LeapRate Exclusive Interview… AvaTrade can easily be called one of the quiet success stories of the Retail Forex sector. Many in the industry were taken a little by surprise when AvaTrade’s financials were revealed, exclusively by LeapRate, in some filings made by Playtech PLC (LON:PTEC) soon after Playtech announced its planned $105 million acquisition of AvaTrade.
AvaTrade reported 2014 Revenue of $69.9 million, with EBITDA of $24.6 million. And we believe that 2015 was even better.
But that, of course, is all history now. The Playtech-AvaTrade deal was canceled after it became clear that the Central Bank of Ireland, AvaTrade’s regulator, was not going to approve the transaction.
So where does that leave AvaTrade heading into 2016?
LeapRate is pleased to speak today with AvaTrade Group CEO Daire Ferguson on the Playtech deal, and what lies ahead for the company in the new year.
LR: Hi Daire, and thanks for joining us today. It must have been a very interesting few months for you. We’d love to hear more about how the Playtech deal first came about, and what life was like at AvaTrade during the nearly five months while the acquisition was in limbo.
Daire: Hi Gerald, Many thanks for having me in with the LeapRate team. As you can imagine, it’s been a challenging and busy 2015 – particularly the last 7-8 months since the initial rumours of the acquisition started circulating. As with any potential takeover – there is always an element of uncertainty of what may happen in the future – with speculation rife amongst external media and internally with staff alike.
The management of AvaTrade, at all times, was very transparent with all information pertaining to the acquisition – in order to assuage any concerns for staff. As we knew that there was no certainty the deal would close, the firm continued to conduct business as usual on a day-to-day basis – and as a result 2015 was a very profitable year, which will help us build into 2016 and onward.
LR: We understand that a lot of people in senior positions had left AvaTrade after the acquisition was announced (including much of the marketing and affiliates teams), assuming of course that they would be redundant after the acquisition went through. Has AvaTrade had to heavily recruit again now that it looks like you’ll be remaining independent?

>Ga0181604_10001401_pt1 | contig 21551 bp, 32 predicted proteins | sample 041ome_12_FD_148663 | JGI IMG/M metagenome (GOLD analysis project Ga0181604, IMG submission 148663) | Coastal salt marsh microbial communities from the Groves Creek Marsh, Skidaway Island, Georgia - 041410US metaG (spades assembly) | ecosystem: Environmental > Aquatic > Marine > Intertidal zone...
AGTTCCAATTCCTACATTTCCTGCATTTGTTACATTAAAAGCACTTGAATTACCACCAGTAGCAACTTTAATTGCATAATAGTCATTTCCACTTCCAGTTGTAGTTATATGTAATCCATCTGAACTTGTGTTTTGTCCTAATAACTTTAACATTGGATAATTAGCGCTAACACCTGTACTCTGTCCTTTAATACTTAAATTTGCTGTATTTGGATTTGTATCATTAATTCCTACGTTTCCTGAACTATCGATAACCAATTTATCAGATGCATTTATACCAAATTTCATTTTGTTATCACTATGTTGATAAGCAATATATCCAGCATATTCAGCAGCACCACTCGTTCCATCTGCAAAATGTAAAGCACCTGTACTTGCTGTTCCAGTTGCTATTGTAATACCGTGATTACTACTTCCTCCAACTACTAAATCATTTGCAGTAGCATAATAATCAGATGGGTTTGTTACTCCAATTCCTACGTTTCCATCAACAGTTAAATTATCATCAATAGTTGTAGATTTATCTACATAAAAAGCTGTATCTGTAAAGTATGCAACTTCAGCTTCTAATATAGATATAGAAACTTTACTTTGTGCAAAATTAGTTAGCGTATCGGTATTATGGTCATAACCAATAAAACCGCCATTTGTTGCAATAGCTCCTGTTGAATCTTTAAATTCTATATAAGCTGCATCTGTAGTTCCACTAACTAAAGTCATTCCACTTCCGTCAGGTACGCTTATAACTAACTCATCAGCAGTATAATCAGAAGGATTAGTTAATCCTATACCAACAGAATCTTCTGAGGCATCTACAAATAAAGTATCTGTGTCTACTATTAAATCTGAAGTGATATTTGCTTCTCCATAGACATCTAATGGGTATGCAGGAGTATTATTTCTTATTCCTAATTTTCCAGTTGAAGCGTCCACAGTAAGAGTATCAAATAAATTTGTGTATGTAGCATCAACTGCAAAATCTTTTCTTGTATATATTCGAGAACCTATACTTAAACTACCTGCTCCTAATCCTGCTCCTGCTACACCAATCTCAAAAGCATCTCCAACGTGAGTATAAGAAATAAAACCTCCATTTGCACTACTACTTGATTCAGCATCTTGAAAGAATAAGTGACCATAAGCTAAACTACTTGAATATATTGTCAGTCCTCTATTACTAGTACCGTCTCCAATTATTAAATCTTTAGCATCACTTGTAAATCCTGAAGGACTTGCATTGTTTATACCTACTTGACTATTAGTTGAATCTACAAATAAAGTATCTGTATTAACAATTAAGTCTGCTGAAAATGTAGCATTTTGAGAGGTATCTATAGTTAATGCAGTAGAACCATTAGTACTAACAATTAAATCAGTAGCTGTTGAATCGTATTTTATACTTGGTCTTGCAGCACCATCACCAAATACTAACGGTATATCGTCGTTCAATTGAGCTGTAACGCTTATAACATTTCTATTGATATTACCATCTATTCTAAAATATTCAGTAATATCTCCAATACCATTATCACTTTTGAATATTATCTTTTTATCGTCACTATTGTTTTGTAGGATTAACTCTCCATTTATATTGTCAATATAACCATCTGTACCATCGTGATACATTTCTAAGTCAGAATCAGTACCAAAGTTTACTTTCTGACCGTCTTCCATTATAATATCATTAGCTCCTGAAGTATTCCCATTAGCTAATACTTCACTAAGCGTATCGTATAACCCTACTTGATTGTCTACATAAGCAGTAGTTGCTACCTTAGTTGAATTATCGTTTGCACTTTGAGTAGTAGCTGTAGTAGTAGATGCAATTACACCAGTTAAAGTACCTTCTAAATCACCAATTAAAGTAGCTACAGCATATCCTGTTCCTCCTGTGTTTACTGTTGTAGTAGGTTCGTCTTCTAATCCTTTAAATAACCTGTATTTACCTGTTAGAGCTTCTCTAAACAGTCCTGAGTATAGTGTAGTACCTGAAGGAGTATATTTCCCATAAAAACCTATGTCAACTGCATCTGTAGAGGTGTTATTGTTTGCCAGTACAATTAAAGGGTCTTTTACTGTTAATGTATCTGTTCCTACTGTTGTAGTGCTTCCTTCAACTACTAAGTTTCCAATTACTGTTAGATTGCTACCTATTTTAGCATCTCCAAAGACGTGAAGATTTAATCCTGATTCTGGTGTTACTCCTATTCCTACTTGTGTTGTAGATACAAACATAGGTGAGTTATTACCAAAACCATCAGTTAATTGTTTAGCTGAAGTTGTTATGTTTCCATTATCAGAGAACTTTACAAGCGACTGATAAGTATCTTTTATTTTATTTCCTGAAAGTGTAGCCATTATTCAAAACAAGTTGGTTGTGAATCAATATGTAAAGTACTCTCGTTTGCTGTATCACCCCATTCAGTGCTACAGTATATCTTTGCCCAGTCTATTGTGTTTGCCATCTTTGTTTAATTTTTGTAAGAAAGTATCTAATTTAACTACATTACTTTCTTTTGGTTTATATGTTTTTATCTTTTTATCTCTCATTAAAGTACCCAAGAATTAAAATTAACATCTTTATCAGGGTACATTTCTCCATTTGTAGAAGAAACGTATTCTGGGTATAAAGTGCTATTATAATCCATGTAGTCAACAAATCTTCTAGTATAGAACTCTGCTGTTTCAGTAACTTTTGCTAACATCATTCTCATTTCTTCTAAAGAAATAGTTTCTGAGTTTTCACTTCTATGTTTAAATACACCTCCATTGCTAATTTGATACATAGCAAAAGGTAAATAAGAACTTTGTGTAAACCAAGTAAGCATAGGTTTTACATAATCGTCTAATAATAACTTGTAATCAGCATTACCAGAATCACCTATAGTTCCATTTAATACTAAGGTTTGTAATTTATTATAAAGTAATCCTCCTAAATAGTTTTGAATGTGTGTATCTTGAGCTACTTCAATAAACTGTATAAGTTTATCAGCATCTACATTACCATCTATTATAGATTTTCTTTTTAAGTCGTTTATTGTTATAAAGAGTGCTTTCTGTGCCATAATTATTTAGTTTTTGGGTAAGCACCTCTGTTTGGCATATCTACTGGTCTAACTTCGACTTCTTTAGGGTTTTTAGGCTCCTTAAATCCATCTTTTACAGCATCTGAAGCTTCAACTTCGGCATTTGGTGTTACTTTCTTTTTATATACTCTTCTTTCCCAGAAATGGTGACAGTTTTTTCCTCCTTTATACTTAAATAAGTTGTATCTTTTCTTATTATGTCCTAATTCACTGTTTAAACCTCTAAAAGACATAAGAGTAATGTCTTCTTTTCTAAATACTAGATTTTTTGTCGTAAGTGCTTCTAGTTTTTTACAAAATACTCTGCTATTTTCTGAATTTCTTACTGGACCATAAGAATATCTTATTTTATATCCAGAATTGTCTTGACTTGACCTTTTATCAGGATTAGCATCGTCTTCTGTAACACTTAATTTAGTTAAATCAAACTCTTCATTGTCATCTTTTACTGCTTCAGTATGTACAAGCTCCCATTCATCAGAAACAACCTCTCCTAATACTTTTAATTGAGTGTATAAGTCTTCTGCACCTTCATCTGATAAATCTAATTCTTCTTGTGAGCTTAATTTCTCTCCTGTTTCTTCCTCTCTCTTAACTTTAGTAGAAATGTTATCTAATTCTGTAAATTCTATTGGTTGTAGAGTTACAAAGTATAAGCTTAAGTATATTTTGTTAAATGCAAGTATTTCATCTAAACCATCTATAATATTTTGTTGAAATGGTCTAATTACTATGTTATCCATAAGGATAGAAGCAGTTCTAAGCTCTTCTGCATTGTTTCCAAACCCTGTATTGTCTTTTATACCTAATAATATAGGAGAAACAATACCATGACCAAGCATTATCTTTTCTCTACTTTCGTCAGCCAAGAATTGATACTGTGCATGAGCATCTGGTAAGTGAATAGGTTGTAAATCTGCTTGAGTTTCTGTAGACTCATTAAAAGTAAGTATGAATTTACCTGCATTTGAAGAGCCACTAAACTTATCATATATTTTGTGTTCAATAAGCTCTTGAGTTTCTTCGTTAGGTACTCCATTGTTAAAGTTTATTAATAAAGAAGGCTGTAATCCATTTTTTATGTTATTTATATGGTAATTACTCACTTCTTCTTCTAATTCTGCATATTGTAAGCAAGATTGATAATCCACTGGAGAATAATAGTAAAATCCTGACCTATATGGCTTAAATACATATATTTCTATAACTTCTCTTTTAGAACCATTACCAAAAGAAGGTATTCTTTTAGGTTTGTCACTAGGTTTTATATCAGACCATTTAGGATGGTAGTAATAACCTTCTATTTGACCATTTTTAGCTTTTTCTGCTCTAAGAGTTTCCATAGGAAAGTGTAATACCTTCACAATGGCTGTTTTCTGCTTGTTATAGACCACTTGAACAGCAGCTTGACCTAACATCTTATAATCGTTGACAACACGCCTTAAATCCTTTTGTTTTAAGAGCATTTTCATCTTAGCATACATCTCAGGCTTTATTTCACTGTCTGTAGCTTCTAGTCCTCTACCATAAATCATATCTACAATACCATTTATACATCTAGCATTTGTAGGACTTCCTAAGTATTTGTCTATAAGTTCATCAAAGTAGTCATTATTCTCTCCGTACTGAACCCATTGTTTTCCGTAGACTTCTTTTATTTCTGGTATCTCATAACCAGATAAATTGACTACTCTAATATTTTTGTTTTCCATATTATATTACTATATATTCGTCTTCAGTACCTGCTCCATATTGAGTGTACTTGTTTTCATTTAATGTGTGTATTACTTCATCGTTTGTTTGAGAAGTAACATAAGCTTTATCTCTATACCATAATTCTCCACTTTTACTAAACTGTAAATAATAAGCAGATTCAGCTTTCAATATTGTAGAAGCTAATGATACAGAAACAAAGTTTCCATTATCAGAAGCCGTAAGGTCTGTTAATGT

Daire: No, while there is always some natural turnover there were no major staff changes as a result of the acquisition process. Simultaneously, we did do some internal restructuring at all levels – but this was all business driven and included hiring new positions and bringing in better people. Overall – in the last 12-15 months we hired many talented staff as part of a revamp of the AvaTrade brand – with a new marketing direction and prominent investment into R&D. This included a number of key senior management positions who have all stayed with AvaTrade – and wish to invest in the standalone AvaTrade brand – which I and all the global staff collectively believe in very strongly.
LR: There has been a lot of speculation as to why the CBI didn’t approve the acquisition by Playtech, much of it centered on the CBI just not being comfortable with a gaming related company owning a regulated financial concern such as AvaTrade. Can you give us any more insight into what happened?
Daire: AvaTrade was essentially not privy to the application process by Playtech and we do not wish to speculate – as there are plenty of people who have already done this. What we do know and can state publicly is that the rejection had nothing to do with AvaTrade and AvaTrade enjoyed a very good relationship with the CBI and continues to do so today. The CBI is a very strong regulator which takes its responsibilities very seriously and is completely independent in its decision making process.
LR: With the whole Playtech episode behind you, what do see for AvaTrade going forward? How will this affect your strategy?